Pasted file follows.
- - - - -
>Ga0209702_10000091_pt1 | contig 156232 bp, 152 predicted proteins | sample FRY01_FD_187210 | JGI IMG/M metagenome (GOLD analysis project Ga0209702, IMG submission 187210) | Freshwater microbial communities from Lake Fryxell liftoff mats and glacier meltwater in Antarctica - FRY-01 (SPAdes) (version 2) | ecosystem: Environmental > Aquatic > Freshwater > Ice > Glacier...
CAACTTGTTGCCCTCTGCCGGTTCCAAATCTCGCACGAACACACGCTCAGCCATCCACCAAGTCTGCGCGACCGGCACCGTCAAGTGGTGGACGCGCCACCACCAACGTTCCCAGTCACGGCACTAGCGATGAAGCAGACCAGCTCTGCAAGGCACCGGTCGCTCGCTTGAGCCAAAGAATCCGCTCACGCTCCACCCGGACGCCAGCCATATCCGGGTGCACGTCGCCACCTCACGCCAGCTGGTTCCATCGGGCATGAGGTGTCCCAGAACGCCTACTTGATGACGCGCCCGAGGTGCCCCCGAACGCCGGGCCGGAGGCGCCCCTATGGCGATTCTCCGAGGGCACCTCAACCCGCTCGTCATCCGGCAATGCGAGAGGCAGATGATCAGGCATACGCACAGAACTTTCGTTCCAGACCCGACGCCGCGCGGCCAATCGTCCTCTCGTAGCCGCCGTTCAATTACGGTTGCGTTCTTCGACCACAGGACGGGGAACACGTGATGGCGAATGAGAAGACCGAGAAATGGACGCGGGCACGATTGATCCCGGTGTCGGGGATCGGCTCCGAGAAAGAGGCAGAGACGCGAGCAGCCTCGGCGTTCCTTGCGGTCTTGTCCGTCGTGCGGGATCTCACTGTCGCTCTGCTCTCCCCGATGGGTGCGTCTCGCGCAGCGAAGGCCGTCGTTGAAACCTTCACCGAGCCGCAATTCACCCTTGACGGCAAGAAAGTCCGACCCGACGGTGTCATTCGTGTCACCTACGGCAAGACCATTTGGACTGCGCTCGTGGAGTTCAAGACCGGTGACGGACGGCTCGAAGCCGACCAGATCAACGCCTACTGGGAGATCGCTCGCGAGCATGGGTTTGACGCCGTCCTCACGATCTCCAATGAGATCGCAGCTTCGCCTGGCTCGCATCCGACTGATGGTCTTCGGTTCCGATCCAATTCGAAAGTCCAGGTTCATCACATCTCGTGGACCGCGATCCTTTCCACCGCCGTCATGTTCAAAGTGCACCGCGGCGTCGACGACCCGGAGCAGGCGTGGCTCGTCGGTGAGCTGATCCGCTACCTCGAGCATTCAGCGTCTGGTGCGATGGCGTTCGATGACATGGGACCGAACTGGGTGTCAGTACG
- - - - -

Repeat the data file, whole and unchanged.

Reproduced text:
>Ga0209702_10000091_pt1 | contig 156232 bp, 152 predicted proteins | sample FRY01_FD_187210 | JGI IMG/M metagenome (GOLD analysis project Ga0209702, IMG submission 187210) | Freshwater microbial communities from Lake Fryxell liftoff mats and glacier meltwater in Antarctica - FRY-01 (SPAdes) (version 2) | ecosystem: Environmental > Aquatic > Freshwater > Ice > Glacier...
CAACTTGTTGCCCTCTGCCGGTTCCAAATCTCGCACGAACACACGCTCAGCCATCCACCAAGTCTGCGCGACCGGCACCGTCAAGTGGTGGACGCGCCACCACCAACGTTCCCAGTCACGGCACTAGCGATGAAGCAGACCAGCTCTGCAAGGCACCGGTCGCTCGCTTGAGCCAAAGAATCCGCTCACGCTCCACCCGGACGCCAGCCATATCCGGGTGCACGTCGCCACCTCACGCCAGCTGGTTCCATCGGGCATGAGGTGTCCCAGAACGCCTACTTGATGACGCGCCCGAGGTGCCCCCGAACGCCGGGCCGGAGGCGCCCCTATGGCGATTCTCCGAGGGCACCTCAACCCGCTCGTCATCCGGCAATGCGAGAGGCAGATGATCAGGCATACGCACAGAACTTTCGTTCCAGACCCGACGCCGCGCGGCCAATCGTCCTCTCGTAGCCGCCGTTCAATTACGGTTGCGTTCTTCGACCACAGGACGGGGAACACGTGATGGCGAATGAGAAGACCGAGAAATGGACGCGGGCACGATTGATCCCGGTGTCGGGGATCGGCTCCGAGAAAGAGGCAGAGACGCGAGCAGCCTCGGCGTTCCTTGCGGTCTTGTCCGTCGTGCGGGATCTCACTGTCGCTCTGCTCTCCCCGATGGGTGCGTCTCGCGCAGCGAAGGCCGTCGTTGAAACCTTCACCGAGCCGCAATTCACCCTTGACGGCAAGAAAGTCCGACCCGACGGTGTCATTCGTGTCACCTACGGCAAGACCATTTGGACTGCGCTCGTGGAGTTCAAGACCGGTGACGGACGGCTCGAAGCCGACCAGATCAACGCCTACTGGGAGATCGCTCGCGAGCATGGGTTTGACGCCGTCCTCACGATCTCCAATGAGATCGCAGCTTCGCCTGGCTCGCATCCGACTGATGGTCTTCGGTTCCGATCCAATTCGAAAGTCCAGGTTCATCACATCTCGTGGACCGCGATCCTTTCCACCGCCGTCATGTTCAAAGTGCACCGCGGCGTCGACGACCCGGAGCAGGCGTGGCTCGTCGGTGAGCTGATCCGCTACCTCGAGCATTCAGCGTCTGGTGCGATGGCGTTCGATGACATGGGACCGAACTGGGTGTCAGTACG